Of the event, I won’t say a lot, except that I really enjoyed Howard Shrier‘s and Robert Rotenberg‘s readings, as well as a couple of others. I got my books autographed, met Jill and it was decided that a few of us would head over to a bar for a couple of drinks. I didn’t mind horribly, though I’d hoped to be home by 10:00. Howard Shrier mentioned he’d likely only have one as he had an early meeting with a publicist for his new book in the morning. Good, I thought, we won’t be late then.
Around 10:30, I started making noises about leaving. More drinks were ordered. Around 11:00, I made some more noises. Around 11:30, it looked like it was going to happen, then I realized we hadn’t paid yet, so we had to wait for checks. That led to another round of drinks and toasts.
Finally, we got out at 12:30.
Pat and I hit the streets, wet with light rain. We made our way back to the parking lot. I figured, well, it’s 12:30 now, so it’ll be at least an hour before I’m home. I’d better grab a coffee for the road. So we hit the Tim Horton’s across the street, then laden with coffee, tried to get to the car.
The garage door was down. No matter, there was a stairway leading to an entrance. I walked down it, jiggled the doorknob. Locked.
Heading back up, I looked at the sign. Yes, it said it was open 6 am to 7 pm and, forgetting for the moment how ridiculous it is to close a public parking lot at 7 pm in downtown Toronto, I looked for the note that said something about “no entrance after hours.” There was none.
I called the number on the sign and it went something like this:
“Hi, I’m parked at the 1075 Bay Street parking lot and I need to get to my car.”
“Come back at 6 am.”
“You’re kidding, right?”
“Look, I need that car. I’m from Courtice and I’ve got someone here from Montreal that needs to get back to her hotel room and her dog.”
“There’s nothing I can do.”
So I swore loudly and disconnected. As I did this, it immediately started to rain much harder.
With nothing else to do, Pat flagged a cab and we headed back to her hotel room in Scarborough.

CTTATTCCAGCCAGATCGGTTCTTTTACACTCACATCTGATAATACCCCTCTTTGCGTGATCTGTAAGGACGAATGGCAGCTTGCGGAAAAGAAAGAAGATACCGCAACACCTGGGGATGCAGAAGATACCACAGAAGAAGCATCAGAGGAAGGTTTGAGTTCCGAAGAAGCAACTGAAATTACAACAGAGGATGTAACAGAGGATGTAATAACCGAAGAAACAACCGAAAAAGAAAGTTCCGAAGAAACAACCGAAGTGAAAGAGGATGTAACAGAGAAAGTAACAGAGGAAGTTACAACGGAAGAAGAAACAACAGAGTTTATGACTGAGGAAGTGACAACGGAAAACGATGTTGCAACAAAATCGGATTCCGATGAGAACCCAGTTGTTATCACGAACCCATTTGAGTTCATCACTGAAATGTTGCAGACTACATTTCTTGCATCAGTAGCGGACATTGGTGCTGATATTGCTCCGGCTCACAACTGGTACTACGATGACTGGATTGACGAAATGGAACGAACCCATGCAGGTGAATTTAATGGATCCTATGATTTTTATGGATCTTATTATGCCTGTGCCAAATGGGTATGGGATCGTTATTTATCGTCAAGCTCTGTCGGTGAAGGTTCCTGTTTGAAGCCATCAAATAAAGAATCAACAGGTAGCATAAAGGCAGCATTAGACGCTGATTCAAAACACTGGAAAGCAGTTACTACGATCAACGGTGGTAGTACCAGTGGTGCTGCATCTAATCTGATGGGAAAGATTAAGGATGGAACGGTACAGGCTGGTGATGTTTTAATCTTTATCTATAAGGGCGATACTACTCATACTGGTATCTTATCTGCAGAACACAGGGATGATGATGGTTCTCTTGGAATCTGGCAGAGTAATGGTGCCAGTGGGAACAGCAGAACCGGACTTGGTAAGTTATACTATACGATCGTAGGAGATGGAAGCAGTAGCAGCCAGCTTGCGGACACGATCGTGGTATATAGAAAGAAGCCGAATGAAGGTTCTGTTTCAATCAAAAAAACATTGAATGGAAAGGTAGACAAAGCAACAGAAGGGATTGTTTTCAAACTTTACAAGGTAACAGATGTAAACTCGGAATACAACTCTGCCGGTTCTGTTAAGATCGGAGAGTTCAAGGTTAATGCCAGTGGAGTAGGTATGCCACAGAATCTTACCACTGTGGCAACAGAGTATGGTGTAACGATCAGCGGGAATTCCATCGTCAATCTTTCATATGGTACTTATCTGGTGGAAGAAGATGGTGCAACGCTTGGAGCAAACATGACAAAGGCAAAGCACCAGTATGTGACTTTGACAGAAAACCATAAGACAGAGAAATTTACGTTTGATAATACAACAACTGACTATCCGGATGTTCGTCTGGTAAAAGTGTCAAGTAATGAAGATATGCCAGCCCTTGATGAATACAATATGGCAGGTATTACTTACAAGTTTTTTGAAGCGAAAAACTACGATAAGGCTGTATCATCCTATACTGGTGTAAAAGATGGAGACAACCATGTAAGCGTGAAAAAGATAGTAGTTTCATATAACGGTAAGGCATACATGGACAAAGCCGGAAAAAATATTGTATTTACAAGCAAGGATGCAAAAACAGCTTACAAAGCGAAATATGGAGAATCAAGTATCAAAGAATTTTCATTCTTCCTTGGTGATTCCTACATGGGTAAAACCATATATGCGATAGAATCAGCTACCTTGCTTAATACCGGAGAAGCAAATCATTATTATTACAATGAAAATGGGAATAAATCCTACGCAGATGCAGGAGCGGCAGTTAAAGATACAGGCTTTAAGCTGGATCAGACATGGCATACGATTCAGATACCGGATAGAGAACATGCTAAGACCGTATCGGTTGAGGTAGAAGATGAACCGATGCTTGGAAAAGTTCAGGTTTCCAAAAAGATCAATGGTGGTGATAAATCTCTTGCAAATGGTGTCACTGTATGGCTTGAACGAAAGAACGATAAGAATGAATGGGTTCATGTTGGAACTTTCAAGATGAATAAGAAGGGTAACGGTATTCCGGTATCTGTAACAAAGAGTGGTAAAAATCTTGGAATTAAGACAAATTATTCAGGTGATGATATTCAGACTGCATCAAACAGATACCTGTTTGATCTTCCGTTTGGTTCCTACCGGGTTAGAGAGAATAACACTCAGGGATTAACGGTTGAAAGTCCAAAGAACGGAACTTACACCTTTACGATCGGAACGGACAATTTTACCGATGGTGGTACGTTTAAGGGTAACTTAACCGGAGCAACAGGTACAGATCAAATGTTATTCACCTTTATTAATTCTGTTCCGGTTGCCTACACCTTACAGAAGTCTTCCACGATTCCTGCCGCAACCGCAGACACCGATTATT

We’d just gotten into the cab and were discussing options (both of us needed to work in the morning, we were trying to figure out ways to get Pat’s car) when the Wife called. “Are you planning on coming home tonight?”
I explained my situation and told her I was on my way back to the truck. As I told her this, I had a flash of a memory. A memory of me looking at my keys and weighing options.
“Oh shit,” I said.
Both the Wife and Pat said, “What?”
“I just realized,” I said. “I left my keys in Pat’s car.” I let that sink in. Pat’s car. Currently receding behind us at 110 kmph. “I can’t drive home.”
I have a real problem with keys. To find out more, read this.
My first thought was to get the Wife to drive out and meet me in Scarborough, but she reminded me that our daughter had taken the car and was sleeping over at a friend’s place. They were celebrating the end of their first year of college. “She’s likely had a couple of drinks by now,” the Wife said. So that was out. I could tell by her voice she was not happy.
It was decided at that point that I would sleep on the floor in Pat’s hotel room. Pat warned me that, because she’d been drinking, she’d likely snore. “I snore too,” I said. “No biggie.”
I apologized to the Wife, Pat apologized to the Wife, and I hung up. $70 and 30 minutes later, we got back to the HoJo’s.
Pat’s mother had been dogsitting, and offered me a ride back, but with my daughter out, there was no way I would be able to get back to Scarborough, or to work in the morning.
Now, Pat’s mom is nice, but by now it was around 1:00 am, and I’d made the decision to get up at 5:30 to go get Pat’s car right when the garage opened at 6:00. So I just wanted to lay down and sleep. Pat and her mother chatted about the dog, about pizza, etc.